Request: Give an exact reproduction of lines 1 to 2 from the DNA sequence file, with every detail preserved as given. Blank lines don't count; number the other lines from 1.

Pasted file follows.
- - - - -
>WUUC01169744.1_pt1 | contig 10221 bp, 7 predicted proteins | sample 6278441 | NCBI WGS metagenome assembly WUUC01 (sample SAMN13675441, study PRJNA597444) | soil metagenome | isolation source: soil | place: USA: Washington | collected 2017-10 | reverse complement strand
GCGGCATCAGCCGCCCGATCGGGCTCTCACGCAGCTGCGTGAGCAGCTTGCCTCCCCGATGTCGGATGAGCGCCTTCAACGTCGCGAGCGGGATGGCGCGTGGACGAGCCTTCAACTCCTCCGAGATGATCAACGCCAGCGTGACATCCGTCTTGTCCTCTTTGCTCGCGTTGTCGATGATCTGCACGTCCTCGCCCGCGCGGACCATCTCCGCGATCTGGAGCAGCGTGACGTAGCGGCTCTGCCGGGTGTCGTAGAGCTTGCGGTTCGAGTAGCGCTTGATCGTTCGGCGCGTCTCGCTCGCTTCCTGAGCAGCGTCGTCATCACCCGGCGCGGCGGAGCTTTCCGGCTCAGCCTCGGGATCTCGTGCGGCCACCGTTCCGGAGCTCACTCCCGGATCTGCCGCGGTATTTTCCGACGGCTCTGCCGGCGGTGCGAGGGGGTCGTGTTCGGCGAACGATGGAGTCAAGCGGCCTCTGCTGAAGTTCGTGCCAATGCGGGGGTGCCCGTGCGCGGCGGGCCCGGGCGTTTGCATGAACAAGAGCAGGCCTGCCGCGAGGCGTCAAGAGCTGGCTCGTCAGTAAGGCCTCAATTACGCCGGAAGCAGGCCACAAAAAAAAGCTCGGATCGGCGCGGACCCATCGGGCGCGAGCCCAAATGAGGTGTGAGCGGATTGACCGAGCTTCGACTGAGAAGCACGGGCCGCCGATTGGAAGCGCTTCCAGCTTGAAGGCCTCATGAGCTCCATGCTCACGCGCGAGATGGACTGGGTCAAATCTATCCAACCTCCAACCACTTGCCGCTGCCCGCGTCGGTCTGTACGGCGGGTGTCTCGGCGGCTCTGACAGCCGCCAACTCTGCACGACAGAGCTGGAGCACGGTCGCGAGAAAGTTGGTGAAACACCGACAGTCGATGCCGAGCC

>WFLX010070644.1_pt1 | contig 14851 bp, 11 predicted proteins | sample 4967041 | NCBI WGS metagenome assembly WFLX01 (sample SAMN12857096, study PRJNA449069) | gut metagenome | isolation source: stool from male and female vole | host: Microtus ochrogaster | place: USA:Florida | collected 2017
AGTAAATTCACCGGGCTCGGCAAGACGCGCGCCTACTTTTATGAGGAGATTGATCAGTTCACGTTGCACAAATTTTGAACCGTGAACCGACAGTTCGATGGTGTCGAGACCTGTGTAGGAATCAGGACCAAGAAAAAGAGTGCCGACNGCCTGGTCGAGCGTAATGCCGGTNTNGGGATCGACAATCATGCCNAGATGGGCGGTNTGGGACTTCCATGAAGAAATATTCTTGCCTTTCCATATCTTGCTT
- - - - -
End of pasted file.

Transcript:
>WUUC01169744.1_pt1 | contig 10221 bp, 7 predicted proteins | sample 6278441 | NCBI WGS metagenome assembly WUUC01 (sample SAMN13675441, study PRJNA597444) | soil metagenome | isolation source: soil | place: USA: Washington | collected 2017-10 | reverse complement strand
GCGGCATCAGCCGCCCGATCGGGCTCTCACGCAGCTGCGTGAGCAGCTTGCCTCCCCGATGTCGGATGAGCGCCTTCAACGTCGCGAGCGGGATGGCGCGTGGACGAGCCTTCAACTCCTCCGAGATGATCAACGCCAGCGTGACATCCGTCTTGTCCTCTTTGCTCGCGTTGTCGATGATCTGCACGTCCTCGCCCGCGCGGACCATCTCCGCGATCTGGAGCAGCGTGACGTAGCGGCTCTGCCGGGTGTCGTAGAGCTTGCGGTTCGAGTAGCGCTTGATCGTTCGGCGCGTCTCGCTCGCTTCCTGAGCAGCGTCGTCATCACCCGGCGCGGCGGAGCTTTCCGGCTCAGCCTCGGGATCTCGTGCGGCCACCGTTCCGGAGCTCACTCCCGGATCTGCCGCGGTATTTTCCGACGGCTCTGCCGGCGGTGCGAGGGGGTCGTGTTCGGCGAACGATGGAGTCAAGCGGCCTCTGCTGAAGTTCGTGCCAATGCGGGGGTGCCCGTGCGCGGCGGGCCCGGGCGTTTGCATGAACAAGAGCAGGCCTGCCGCGAGGCGTCAAGAGCTGGCTCGTCAGTAAGGCCTCAATTACGCCGGAAGCAGGCCACAAAAAAAAGCTCGGATCGGCGCGGACCCATCGGGCGCGAGCCCAAATGAGGTGTGAGCGGATTGACCGAGCTTCGACTGAGAAGCACGGGCCGCCGATTGGAAGCGCTTCCAGCTTGAAGGCCTCATGAGCTCCATGCTCACGCGCGAGATGGACTGGGTCAAATCTATCCAACCTCCAACCACTTGCCGCTGCCCGCGTCGGTCTGTACGGCGGGTGTCTCGGCGGCTCTGACAGCCGCCAACTCTGCACGACAGAGCTGGAGCACGGTCGCGAGAAAGTTGGTGAAACACCGACAGTCGATGCCGAGCC